Nursing home residents accounted for 27% of the COVID-19 deaths in South Carolina through the end of July, even though they make up less than 0.5% of the state’s population.  COVID-19 keeps making its way into nursing homes even after they were sealed off to visitors in mid-March. That lockdown should have made those facilities the safest places for the frail elderly, but COVID-19 death is more prevalent among the elderly, based on mechanisms of spread for being favorable when respiratory droplets are passed on through contact in close quarters. South Carolina does not require nursing homes to test residents, or employees, even if they are in contact with infected people almost three months after the Department of Health agreed to identify the nursing homes where residents, or employees tested positive, or died from COVID-19.

If someone died at a long term care facility because they were not isolated from sick individuals, some degree of  responsibility may fall onto the health care providers.  Seeking consultation with an experienced attorney about the case is advised and reporting the facility is important to reduce  dangers to residents.

Resident rights.

A resident or their family can register complaints of nursing home abuse, or neglect that results in injury, or wrongful death of a resident. A could assist in this process.  Residents in nursing homes have rights under The Nursing Home Reform Act under Title IV of the Omnibus Budget Reconciliation Act of 1987, and families and loved ones need to make certain those rights are not being violated during this time of uncertainty.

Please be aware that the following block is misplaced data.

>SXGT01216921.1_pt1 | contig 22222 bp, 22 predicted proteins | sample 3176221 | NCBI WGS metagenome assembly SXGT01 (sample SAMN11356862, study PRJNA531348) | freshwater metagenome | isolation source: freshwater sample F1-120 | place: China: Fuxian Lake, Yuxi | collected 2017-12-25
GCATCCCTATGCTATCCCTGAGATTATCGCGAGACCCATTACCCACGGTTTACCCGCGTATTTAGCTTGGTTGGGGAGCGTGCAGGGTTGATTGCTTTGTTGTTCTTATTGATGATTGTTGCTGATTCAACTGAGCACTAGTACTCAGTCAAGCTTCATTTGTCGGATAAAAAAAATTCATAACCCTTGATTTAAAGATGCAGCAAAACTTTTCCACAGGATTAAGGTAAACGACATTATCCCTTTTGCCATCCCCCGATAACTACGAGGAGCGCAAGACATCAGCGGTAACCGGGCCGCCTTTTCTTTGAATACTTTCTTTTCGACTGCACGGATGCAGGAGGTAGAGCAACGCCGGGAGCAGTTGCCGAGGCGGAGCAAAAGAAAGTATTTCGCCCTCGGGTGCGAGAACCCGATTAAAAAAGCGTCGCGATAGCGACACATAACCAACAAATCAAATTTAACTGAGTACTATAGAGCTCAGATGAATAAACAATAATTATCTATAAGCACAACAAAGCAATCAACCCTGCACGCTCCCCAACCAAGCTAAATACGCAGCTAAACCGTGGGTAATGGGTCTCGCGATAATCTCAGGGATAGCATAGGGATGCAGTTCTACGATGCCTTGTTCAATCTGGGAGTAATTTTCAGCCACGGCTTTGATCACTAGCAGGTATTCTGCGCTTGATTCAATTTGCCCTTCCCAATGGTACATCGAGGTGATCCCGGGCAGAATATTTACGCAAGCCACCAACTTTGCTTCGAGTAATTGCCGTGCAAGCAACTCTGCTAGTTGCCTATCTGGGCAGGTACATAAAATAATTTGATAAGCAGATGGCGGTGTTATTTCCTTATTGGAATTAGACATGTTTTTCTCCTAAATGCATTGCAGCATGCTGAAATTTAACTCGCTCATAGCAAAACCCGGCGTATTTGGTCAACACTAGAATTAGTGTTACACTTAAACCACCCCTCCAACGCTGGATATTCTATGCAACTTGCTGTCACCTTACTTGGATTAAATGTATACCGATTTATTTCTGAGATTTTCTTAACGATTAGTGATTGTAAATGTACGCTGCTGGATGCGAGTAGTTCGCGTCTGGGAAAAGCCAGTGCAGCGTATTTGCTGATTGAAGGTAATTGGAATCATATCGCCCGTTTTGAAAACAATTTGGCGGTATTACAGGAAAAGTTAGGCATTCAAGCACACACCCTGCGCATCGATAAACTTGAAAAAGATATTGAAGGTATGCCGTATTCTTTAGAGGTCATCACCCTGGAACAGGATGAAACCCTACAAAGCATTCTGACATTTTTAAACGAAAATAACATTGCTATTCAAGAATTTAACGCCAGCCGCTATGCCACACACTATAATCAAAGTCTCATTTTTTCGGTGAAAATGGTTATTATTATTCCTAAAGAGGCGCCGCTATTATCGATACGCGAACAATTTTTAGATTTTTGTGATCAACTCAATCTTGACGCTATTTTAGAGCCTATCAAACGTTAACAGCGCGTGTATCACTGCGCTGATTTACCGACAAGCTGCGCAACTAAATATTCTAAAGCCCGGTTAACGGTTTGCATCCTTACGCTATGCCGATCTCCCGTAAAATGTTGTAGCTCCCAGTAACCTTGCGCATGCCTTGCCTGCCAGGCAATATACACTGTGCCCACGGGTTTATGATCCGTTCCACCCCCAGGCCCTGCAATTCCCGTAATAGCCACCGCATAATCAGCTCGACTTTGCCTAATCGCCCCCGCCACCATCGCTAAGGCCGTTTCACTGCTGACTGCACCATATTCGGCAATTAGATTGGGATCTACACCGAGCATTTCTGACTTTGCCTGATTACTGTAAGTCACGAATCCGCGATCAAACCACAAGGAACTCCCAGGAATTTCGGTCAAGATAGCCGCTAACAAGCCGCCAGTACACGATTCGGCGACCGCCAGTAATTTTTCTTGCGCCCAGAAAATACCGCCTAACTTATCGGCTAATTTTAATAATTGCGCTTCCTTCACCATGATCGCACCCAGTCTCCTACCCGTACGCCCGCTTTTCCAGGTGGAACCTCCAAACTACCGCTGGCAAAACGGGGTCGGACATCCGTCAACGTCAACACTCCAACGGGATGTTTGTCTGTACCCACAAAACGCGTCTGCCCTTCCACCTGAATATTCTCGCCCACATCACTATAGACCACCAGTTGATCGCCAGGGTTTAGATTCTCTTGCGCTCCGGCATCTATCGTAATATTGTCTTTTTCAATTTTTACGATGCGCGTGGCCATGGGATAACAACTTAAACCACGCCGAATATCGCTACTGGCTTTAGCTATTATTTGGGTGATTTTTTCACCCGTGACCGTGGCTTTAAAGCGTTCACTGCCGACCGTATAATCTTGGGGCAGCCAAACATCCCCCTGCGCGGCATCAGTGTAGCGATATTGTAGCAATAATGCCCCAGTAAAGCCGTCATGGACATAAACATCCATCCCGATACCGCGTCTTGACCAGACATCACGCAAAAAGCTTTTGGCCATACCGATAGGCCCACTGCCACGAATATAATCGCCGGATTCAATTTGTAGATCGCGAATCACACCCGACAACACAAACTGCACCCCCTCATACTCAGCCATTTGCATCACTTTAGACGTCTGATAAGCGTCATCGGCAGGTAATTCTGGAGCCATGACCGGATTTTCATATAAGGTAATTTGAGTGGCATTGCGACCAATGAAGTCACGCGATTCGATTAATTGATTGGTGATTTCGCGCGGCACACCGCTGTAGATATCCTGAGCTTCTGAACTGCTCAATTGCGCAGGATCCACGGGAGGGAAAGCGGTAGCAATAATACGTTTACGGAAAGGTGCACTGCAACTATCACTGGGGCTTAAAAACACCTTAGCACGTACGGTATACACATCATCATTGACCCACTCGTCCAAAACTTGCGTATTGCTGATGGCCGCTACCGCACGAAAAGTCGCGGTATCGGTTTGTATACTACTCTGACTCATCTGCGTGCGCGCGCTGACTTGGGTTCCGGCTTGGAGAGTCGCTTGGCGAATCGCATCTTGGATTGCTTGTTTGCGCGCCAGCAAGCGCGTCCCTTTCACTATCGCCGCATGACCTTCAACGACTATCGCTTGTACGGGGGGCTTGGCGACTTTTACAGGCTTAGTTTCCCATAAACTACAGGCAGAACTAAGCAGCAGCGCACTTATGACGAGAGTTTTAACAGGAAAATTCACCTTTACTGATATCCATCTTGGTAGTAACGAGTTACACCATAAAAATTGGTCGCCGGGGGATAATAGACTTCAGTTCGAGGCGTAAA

Standards of care.

South Carolina nursing home facilities are required to take action to isolate sick residents to control disease spread in accordance with South Carolina Nursing Home Laws (S.C. Code Section 44-7-260).  Isolations rooms shall be made available to protect residents from an individual’s illness that may pose a threat to the safety of other residents and if the facility is unable to provide isolation or measures to provide for the health and safety of all residents, individuals should be relocated to a facility that can.

Nursing home abuse covers acts of negligence that cause, or exacerbate existing health conditions or place residents in danger so it is imperative that infection control practices are adhered to, including:

  • Mandatory use of face masks for staff; mandatory face masks to be used by residents when they leave their rooms.
  • Reduced visitation procedures that encourage video conferencing and phone calls, and protocols to prevent visitors from bringing the infection into the facility, including closed window visits.
  • Nursing home staff inquiries regarding symptoms of COVID-19 after visiting nursing home.
  • Enhanced cleaning and testing for all residents and staff.

Hire legal counsel.

If a resident, or loved one identifies sub-standard care that results in harm, or death to a nursing home resident, call an experienced attorney at the McDougall Law Offices, to discuss a potential case for damages.

McDougall Law Firm, LLC

115 Lady’s Island Commons
Beaufort, SC 29907

Phone: 843.379.7000

Sources.

https://www.postandcourier.com/health/covid19/editorial-sc-cant-keep-isolating-nursing-home-residents-inside-coronavirus-petri-dishes/article_258adf74-d832-11ea-995a-ff144c54a7d2.html

https://www.congress.gov/bill/100th-congress/house-bill/3545/titles

https://www.scdhec.gov/sites/default/files/Library/Regulations/R.61-17.pdf

 

https://www.medicare.gov/nursinghomecompare/About/howcannhchelp.html

0 replies

Leave a Reply

Want to join the discussion?
Feel free to contribute!

Leave a Reply

Your email address will not be published. Required fields are marked *